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July 29, 2009In attending SEC Media Days in Birmingham last week, I was struck by how much it has changed over the years.
Some things were the same: tons of Alabama fans waiting in the lobby of the Wynfrey to greet the Crimson Tide coach, radio row buzzing about the latest story line, sportswriters looking at each other suspiciously wondering if the other held the scoop, and members of the Georgia media corps in the hotel bar.
The scoop these days is hard to come by when you consider that over 1,000 people were given access to the event. As a "dot com" guy who bulled his way into the china shop when Bill Clinton was in office with utter disregard for the established norms, I felt like an "old timer" listening to some of the questions asked of coaches and players.
While in "TV-Room 2" covering Vanderbilt's Bobby Johnson, two moments stood out.
Johnson, who has pulled the Commodores up from the doormat of the SEC to a team that went to and won its first bowl game since 1982, mentioned that after one of his early years struggling to get Vanderbilt back on the map he was offered a long term contract by the university.
That was a great moment in which a coach showed without saying it his commitment to his program and university, and it went unnoticed.
These were just two moments with two great coaches with a long history of success and are at the helm of universities that have been in the Southeastern Conference since it began in 1932.
The main storylines after day one when the head coaches of Vanderbilt and Kentucky spoke: which coach didn't vote for Florida quarterback Tim Tebow, and what would first year head coach Lane Kiffin have to say on day three of the event.
While the Kiffin question was valid since he had already placed himself firmly in the crosshairs of scrutiny with his comments and actions of the past seven months since he was hired, the "who didn't vote for Tebow" question should have been an aside, but instead it took center stage.
But it got even more ridiculous.
Question to Vanderbilt coach Johnson: "Do you twitter?"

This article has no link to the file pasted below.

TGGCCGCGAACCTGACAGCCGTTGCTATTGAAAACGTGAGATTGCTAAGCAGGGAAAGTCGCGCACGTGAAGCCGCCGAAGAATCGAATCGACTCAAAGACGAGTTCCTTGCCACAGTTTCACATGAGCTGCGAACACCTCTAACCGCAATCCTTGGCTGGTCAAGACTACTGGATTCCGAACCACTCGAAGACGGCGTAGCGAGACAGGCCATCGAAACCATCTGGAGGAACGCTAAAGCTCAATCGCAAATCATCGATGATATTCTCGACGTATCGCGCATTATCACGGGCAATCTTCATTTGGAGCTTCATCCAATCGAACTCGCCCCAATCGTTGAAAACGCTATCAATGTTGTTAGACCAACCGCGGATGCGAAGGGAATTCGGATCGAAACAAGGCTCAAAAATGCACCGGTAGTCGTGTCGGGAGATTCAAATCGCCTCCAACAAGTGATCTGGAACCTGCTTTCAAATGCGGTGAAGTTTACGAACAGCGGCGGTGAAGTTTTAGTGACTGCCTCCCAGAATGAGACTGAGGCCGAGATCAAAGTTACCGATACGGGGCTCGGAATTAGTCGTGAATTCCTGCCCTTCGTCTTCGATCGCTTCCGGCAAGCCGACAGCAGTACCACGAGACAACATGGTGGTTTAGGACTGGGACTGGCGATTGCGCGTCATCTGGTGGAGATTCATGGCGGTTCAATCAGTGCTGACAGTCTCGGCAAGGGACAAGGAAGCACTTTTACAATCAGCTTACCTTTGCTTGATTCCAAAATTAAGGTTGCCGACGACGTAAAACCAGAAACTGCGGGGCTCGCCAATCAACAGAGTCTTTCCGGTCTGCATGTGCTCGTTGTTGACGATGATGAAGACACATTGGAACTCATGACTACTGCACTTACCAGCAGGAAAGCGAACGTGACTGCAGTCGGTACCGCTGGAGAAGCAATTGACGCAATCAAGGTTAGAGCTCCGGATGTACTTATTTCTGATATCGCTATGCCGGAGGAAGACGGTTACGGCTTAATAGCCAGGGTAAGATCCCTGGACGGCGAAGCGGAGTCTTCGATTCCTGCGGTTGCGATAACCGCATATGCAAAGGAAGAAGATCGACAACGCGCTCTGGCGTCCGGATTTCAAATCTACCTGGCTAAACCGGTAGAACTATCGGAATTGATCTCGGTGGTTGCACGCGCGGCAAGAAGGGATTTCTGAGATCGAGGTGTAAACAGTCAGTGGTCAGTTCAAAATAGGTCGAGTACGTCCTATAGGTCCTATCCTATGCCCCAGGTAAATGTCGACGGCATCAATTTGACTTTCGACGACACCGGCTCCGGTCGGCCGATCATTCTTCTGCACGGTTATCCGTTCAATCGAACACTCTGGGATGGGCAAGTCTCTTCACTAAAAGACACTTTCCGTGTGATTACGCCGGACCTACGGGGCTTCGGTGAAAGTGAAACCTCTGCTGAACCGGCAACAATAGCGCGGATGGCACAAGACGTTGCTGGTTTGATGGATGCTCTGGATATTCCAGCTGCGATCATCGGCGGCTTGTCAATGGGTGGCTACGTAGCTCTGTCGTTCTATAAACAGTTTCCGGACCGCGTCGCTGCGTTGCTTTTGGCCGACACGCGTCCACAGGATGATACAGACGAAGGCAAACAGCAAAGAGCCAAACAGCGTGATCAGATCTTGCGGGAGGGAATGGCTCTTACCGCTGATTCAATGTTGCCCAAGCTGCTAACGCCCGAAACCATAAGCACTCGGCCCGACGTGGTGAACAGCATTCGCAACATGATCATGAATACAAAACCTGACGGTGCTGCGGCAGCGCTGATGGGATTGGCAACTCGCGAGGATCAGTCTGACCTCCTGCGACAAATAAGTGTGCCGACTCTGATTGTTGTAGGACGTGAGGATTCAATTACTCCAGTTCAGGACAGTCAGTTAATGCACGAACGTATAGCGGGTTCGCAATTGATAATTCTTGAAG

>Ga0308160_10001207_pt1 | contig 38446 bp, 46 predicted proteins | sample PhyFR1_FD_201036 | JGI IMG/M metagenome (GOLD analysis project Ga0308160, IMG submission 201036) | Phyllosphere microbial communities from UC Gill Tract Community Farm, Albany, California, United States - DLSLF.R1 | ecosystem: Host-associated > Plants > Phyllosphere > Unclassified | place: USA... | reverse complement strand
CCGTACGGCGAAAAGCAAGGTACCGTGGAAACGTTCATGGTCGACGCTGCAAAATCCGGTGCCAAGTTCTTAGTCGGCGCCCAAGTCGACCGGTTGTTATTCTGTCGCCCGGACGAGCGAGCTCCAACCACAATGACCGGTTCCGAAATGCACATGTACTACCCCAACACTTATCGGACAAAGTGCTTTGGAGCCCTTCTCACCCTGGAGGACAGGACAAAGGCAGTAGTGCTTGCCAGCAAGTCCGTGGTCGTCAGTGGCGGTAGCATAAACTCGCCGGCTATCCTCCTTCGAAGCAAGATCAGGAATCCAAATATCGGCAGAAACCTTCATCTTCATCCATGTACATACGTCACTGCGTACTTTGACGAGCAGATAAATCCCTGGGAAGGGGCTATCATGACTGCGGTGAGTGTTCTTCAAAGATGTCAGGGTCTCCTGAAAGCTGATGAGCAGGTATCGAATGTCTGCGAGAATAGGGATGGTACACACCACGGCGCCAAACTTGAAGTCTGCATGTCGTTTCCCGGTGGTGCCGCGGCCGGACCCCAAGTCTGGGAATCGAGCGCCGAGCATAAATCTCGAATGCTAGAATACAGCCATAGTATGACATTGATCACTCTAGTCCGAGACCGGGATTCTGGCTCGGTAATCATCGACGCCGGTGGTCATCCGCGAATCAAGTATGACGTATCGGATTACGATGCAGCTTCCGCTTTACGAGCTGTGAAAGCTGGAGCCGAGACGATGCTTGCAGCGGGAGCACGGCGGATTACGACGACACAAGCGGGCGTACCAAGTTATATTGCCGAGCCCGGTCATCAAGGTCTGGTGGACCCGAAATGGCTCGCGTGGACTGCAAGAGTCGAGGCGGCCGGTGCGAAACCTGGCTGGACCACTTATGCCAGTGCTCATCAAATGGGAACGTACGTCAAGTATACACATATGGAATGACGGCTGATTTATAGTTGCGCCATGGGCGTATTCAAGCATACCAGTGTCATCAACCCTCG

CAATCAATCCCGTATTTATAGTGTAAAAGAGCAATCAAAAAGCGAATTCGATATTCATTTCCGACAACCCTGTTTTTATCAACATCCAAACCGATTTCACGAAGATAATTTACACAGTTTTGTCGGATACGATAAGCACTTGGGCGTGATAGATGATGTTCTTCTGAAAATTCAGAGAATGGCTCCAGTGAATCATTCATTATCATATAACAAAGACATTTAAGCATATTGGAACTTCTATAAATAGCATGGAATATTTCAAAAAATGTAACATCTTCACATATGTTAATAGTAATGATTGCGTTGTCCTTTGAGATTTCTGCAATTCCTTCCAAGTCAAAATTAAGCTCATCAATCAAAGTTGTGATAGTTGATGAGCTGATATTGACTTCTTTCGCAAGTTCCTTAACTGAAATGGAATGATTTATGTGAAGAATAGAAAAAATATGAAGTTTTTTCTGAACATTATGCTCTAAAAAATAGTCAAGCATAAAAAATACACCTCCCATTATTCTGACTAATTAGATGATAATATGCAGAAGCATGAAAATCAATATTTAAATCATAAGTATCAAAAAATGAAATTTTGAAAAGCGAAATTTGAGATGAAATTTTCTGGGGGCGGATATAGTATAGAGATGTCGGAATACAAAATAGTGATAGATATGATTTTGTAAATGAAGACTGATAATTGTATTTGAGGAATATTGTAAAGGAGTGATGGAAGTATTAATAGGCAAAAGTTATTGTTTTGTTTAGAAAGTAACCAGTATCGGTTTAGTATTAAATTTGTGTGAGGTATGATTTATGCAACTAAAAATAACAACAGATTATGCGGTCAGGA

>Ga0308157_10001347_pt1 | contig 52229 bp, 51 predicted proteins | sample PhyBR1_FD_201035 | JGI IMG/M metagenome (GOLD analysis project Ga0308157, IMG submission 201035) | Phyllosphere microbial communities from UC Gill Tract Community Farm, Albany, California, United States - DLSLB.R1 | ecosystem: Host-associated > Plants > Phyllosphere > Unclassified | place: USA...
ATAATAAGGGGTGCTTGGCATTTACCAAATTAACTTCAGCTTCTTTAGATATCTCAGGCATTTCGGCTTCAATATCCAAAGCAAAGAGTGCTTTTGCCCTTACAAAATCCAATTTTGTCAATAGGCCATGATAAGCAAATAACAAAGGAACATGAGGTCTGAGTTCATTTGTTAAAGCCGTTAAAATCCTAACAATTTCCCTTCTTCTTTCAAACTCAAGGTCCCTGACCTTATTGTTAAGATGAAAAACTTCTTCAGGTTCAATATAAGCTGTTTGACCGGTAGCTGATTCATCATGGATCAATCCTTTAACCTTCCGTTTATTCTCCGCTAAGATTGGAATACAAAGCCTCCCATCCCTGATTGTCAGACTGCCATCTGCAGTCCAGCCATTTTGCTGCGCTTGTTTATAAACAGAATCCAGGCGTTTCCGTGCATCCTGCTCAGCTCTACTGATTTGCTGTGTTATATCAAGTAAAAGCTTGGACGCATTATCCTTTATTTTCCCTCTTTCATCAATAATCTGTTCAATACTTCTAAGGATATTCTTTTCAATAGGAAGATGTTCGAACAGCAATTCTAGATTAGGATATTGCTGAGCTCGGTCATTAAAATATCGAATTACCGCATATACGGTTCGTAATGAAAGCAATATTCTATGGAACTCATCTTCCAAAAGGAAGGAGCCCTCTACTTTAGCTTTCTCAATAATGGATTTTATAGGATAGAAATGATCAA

Johnson: "Do I what?"
Question to (Mark Richt) and other coaches as well: "Which other player in the SEC would you like to have on your team?"
Richt: "I refuse to answer because that tends to get somebody bent out of shape or one of my guys mad. I am sorry I cannot answer."
Of course, the best illustration of how 1,000 credentials needs to be scaled back was the question of Florida quarterback Tim Tebow when he was asked if he is still a virgin.
I am not for a second losing sight of the fact that websites like my own UGASports and our message board The DawgVent were an impetus in the need for answers to every question to be answered no matter how mundane, but I left Birmingham feeling a little bit guilty about the door we helped open.
Who is asking the questions is not the issue; it is what they are asking. SEC football is the best in college sports and deserves recognition as such and reverence from those who cover the 12 member institutions. Charlatans apply for and are increasingly afforded access to these events, but the result is a clear illustration of how much "journalism" has changed in just the past decade.
That said, I will now dabble in another area that is far from perfect.
While the news on the current Bulldogs has been covered very well, and it is going very well, here are a few notes on UGA recruiting as we prepare for fall camp which begins on Aug. 4.
Ambles heads to Knoxville
One of the top prospects in the country, Markeith Ambles, rated the No. 7 wide receiver in the nation by Rivals.com and the No. 7 player in the State of Georgia by UGASports.com, accepted an offer from Tennessee earlier this week.
Though Ambles is a hot commodity on the recruiting trail, Georgia never offered a scholarship. A year ago, he told UGASports that he had interest in the Bulldogs and was considering committing during his junior season, but, as the 2008 season wore on and other schools began courting him, he opted to put a decision on hold saying that if UGA offered, they would be on his short list for consideration.
After visiting Florida this past weekend for Friday Night Lights, Ambles told Rivals.com, "Both Florida and Tennessee were up there but Tennessee was a better fit, and I just felt they wanted me more."